An Excerpt from the Diary of John Adams

Article by John Adams
12. Thursday. Friday. I know not what became of these days.

14. Saturday. I seem to have lost sight of the object that I resolved to pursue. Dreams and slumbers, sloth and negligence, will be the ruin of my schemes. However, I seem to be awake now; why can’t I keep awake? I have wrote Scripture pretty industriously this morning. Why am I so unreasonable as to expect happiness, and a solid, undisturbed contentment, amidst all the disorders and the continual rotations of worldly affairs?

Stability is nowhere to be found in that part of the universe that lies within our observation; the natural and the moral world are continually changing; the planets, with all their appendages, strike out their amazing circles round the sun; upon the earth one day is serene and clear, no cloud intercepts the kind influences of the sun, and all nature seems to flourish and look gay; but these delightful scenes soon vanish, and are succeeded by the gloom and darkness of the night; and, before the morning appears, the clouds gather, the winds rise, lightnings glare, and thunders bellow through the vast of heaven.

Man is sometimes flushed with joy, and transported with the full fury of sensual pleasure, and the next hour lies groaning under the bitter pangs of disappointment and adverse fortune. Thus, God has told us by the general constitution of the world, by the nature of all terrestrial enjoyments, and by the constitution of our own bodies, that this world was not designed for a lasting and a happy state, but rather for a state of moral discipline; that we might have a fair opportunity and continual incitement to labor after a cheerful resignation to all the events of Providence, after habits of virtue, self-government, and piety; and this temper of mind is in our power to acquire, and this alone can secure us against all the adversities of fortune, against all the malice of men, against all the operations of nature. A world in flames, and a whole system tumbling in ruins to the centre, have nothing terrifying in them to a man whose security is builded on the adamantine basis of good conscience and confirmed piety.

If I could but conform my life and conversation to my speculations, I should be happy. Have I hardiness enough to contend with Omnipotence? or have I cunning enough to elude Infinite Wisdom? or ingratitude enough to spurn at Infinite Goodness? The situation that I am in, and the advantages that I enjoy, are thought to be the best for me by Him who alone is competent to judge of fitness and propriety. Shall I then complain? Oh! madness, pride, impiety!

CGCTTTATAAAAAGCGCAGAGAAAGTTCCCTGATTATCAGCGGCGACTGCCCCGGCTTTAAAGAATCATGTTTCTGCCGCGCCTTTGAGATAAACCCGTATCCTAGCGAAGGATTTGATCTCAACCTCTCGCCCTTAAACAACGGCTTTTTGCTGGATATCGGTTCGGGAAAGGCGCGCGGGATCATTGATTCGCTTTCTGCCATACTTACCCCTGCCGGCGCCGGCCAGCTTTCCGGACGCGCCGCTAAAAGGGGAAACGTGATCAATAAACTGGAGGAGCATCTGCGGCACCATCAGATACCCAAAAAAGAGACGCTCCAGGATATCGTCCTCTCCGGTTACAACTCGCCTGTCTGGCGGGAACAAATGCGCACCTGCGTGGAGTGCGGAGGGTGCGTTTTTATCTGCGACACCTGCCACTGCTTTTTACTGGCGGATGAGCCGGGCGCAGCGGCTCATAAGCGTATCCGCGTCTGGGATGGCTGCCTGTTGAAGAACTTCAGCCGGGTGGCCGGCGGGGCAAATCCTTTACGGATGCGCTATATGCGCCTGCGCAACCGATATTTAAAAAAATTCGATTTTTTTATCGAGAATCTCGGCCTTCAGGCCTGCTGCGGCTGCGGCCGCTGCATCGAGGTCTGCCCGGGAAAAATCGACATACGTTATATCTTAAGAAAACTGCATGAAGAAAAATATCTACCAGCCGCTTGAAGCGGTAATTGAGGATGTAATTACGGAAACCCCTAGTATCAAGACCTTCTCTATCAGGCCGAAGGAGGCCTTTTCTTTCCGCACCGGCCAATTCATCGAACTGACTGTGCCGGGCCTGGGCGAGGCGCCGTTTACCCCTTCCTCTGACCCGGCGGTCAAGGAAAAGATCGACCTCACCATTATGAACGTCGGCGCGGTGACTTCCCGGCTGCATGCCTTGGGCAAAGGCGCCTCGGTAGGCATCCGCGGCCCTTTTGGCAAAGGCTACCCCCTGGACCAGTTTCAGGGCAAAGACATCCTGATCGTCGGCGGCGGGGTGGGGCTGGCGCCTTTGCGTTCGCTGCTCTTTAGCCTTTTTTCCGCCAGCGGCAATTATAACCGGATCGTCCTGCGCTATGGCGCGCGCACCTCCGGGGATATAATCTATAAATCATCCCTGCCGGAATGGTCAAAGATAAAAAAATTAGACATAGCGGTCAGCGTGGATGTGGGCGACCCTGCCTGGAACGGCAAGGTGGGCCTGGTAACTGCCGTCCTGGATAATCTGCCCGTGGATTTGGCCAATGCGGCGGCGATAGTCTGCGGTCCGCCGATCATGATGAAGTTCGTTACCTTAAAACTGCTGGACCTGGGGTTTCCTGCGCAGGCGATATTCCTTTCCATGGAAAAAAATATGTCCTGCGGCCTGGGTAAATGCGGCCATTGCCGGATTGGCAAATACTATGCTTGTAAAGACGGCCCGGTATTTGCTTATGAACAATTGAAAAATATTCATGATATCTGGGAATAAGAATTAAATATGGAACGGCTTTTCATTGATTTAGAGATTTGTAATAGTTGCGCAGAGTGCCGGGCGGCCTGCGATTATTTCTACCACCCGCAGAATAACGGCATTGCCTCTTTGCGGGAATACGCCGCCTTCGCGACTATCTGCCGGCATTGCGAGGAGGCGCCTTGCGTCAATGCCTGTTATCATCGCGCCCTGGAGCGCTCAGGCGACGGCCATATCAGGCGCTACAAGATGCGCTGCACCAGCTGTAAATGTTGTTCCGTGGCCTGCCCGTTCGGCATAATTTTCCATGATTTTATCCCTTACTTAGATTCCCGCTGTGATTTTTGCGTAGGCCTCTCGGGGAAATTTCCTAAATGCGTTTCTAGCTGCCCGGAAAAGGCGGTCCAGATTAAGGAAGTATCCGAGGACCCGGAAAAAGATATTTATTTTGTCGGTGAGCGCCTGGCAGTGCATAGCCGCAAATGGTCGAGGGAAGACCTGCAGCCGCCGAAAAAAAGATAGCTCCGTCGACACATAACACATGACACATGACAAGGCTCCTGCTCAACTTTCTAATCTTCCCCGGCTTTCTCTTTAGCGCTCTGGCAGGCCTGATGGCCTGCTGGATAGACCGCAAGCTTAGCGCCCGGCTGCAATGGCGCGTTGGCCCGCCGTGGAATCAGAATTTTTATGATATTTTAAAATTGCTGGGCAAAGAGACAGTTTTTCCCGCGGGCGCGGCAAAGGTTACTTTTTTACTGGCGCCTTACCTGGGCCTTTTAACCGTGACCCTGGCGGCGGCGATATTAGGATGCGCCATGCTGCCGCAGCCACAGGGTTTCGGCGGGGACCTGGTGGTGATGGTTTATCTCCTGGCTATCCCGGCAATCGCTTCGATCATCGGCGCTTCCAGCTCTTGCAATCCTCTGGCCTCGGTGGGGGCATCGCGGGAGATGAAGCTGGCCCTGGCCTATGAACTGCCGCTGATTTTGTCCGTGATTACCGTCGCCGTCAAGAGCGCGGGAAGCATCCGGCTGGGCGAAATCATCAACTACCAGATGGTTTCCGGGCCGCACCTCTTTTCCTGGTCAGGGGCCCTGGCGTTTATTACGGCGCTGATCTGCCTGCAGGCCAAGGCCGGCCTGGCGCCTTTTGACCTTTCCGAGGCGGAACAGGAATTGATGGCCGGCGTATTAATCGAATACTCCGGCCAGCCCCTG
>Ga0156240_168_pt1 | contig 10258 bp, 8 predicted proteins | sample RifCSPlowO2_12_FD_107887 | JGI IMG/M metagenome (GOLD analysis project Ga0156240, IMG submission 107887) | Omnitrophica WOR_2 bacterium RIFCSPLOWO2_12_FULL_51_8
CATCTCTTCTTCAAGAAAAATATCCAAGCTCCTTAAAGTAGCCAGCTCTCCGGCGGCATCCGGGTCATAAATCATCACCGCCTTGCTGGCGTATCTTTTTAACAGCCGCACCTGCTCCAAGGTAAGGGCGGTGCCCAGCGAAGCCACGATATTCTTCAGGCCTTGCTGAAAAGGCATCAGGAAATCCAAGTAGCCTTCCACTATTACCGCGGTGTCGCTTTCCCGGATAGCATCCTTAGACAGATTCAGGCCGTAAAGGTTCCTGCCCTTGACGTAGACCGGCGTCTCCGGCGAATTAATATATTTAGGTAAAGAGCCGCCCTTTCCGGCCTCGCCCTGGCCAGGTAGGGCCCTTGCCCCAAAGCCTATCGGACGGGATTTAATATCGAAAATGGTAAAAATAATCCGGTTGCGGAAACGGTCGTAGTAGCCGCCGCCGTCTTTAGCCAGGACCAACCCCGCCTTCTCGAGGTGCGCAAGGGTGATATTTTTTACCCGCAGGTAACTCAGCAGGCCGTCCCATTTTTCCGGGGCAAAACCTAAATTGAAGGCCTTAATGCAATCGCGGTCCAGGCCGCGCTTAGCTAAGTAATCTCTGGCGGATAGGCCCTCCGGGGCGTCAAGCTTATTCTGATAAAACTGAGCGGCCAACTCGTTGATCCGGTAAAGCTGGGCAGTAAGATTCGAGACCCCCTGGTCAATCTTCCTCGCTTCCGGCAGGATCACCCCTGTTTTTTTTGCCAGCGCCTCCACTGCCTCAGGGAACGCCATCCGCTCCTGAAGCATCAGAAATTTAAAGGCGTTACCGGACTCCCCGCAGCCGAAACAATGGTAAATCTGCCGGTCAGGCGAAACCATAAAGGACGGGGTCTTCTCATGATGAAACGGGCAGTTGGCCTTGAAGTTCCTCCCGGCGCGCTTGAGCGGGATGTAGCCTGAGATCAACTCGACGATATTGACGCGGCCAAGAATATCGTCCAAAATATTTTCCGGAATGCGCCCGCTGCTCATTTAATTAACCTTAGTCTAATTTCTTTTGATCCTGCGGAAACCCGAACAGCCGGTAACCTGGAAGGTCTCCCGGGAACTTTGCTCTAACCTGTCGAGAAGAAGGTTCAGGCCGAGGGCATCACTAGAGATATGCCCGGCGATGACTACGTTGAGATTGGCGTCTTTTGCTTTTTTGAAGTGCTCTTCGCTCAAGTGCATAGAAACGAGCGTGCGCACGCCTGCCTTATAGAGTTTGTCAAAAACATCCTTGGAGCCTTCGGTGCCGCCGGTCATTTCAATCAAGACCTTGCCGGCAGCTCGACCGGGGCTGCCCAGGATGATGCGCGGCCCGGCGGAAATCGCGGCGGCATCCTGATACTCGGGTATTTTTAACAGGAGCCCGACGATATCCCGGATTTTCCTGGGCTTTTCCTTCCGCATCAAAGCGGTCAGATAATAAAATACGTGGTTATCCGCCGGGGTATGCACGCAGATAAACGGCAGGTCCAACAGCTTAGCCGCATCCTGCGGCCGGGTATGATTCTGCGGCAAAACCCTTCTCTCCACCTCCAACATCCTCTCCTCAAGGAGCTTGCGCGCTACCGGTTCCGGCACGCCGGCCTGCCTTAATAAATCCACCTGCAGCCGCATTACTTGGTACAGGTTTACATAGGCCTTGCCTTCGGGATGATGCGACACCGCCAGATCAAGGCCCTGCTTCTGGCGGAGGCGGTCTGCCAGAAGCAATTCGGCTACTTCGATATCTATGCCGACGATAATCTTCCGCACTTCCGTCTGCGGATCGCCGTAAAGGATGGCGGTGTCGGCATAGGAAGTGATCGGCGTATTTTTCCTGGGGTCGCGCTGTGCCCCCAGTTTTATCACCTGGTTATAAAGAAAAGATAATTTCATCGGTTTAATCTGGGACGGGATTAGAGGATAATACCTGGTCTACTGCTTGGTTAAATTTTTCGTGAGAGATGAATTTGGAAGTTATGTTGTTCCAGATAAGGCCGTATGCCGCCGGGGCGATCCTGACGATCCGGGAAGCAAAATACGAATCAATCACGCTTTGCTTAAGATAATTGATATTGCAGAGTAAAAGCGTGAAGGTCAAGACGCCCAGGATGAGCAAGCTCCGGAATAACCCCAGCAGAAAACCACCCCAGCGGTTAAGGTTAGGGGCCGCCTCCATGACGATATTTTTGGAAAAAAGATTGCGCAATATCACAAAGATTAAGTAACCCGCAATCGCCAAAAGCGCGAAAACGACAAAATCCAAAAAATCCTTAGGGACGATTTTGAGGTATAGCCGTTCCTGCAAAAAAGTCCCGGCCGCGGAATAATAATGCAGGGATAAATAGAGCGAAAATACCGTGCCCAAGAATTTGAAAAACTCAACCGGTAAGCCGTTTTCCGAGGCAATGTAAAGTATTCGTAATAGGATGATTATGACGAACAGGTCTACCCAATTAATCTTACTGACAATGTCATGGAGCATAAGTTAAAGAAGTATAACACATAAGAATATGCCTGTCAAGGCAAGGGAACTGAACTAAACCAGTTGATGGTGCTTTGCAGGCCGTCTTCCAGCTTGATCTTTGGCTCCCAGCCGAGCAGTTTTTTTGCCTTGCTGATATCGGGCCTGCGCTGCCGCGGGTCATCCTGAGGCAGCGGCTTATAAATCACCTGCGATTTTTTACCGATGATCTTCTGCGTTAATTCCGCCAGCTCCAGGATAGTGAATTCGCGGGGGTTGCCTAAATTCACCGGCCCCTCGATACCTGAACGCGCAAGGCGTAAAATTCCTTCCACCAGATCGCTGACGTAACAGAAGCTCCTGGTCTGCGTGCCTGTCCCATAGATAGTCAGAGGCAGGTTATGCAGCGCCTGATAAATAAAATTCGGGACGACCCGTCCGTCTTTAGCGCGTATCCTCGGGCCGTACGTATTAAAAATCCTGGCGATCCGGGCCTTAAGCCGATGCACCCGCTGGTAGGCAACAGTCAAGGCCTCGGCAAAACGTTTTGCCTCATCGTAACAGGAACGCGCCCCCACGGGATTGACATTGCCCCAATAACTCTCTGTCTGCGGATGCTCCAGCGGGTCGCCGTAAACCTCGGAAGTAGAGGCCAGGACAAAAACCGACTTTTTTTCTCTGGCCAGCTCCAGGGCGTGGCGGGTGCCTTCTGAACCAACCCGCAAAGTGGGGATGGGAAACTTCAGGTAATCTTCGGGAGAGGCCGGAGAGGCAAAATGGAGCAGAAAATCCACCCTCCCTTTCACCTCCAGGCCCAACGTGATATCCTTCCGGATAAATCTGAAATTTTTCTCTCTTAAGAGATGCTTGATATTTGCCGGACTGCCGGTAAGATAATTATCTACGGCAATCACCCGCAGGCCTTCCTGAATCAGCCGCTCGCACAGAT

John Adams, The Works of John Adams, vol. 2 (Diary, Notes of Debates, Autobiography) [1850]
Author: John Adams
Editor: Charles Francis Adams
(Contributed by daniel on Thursday, January 20th, 2011)
 
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Comments

Interesting to see how the essential dilemmas in life do not change over time
daniel
Love it!!! I find tremendous comfort in knowing that even great men of their time, struggled with the notion of perpetual happiness, or contentment. It seems that human nature is such that we were all born with the expectation that some state of being exists where our troubles, and challenges have faded away, and all that remains is happiness. It's ironic because the pursuit of this perpetually happy state is one of things that drives us to accomplish great things, while simultaneously leaving us frustrated because we don't receive the prize we desire most.
If there is any answer to this conundrum, it lies in the acceptance and gratitude of all experiences, but this is likely the same foolish pursuit disguised as a solution, and will only lead to the same end. As human beings it is our nature toil with the things, and states if thus earth. Moving from one to another, perpetually. We are meant to struggle, we are meant overcome great adversity, and we are meant to fail. We are meant to experience great joy, we are meant experience extended happiness and deep pain. It's in these emotional polar opposites that we are able to experience the full richness of life.
Spring always follows Winter, and it is always darkest before the dawn, and that is the experience of our world.
eagermind

 

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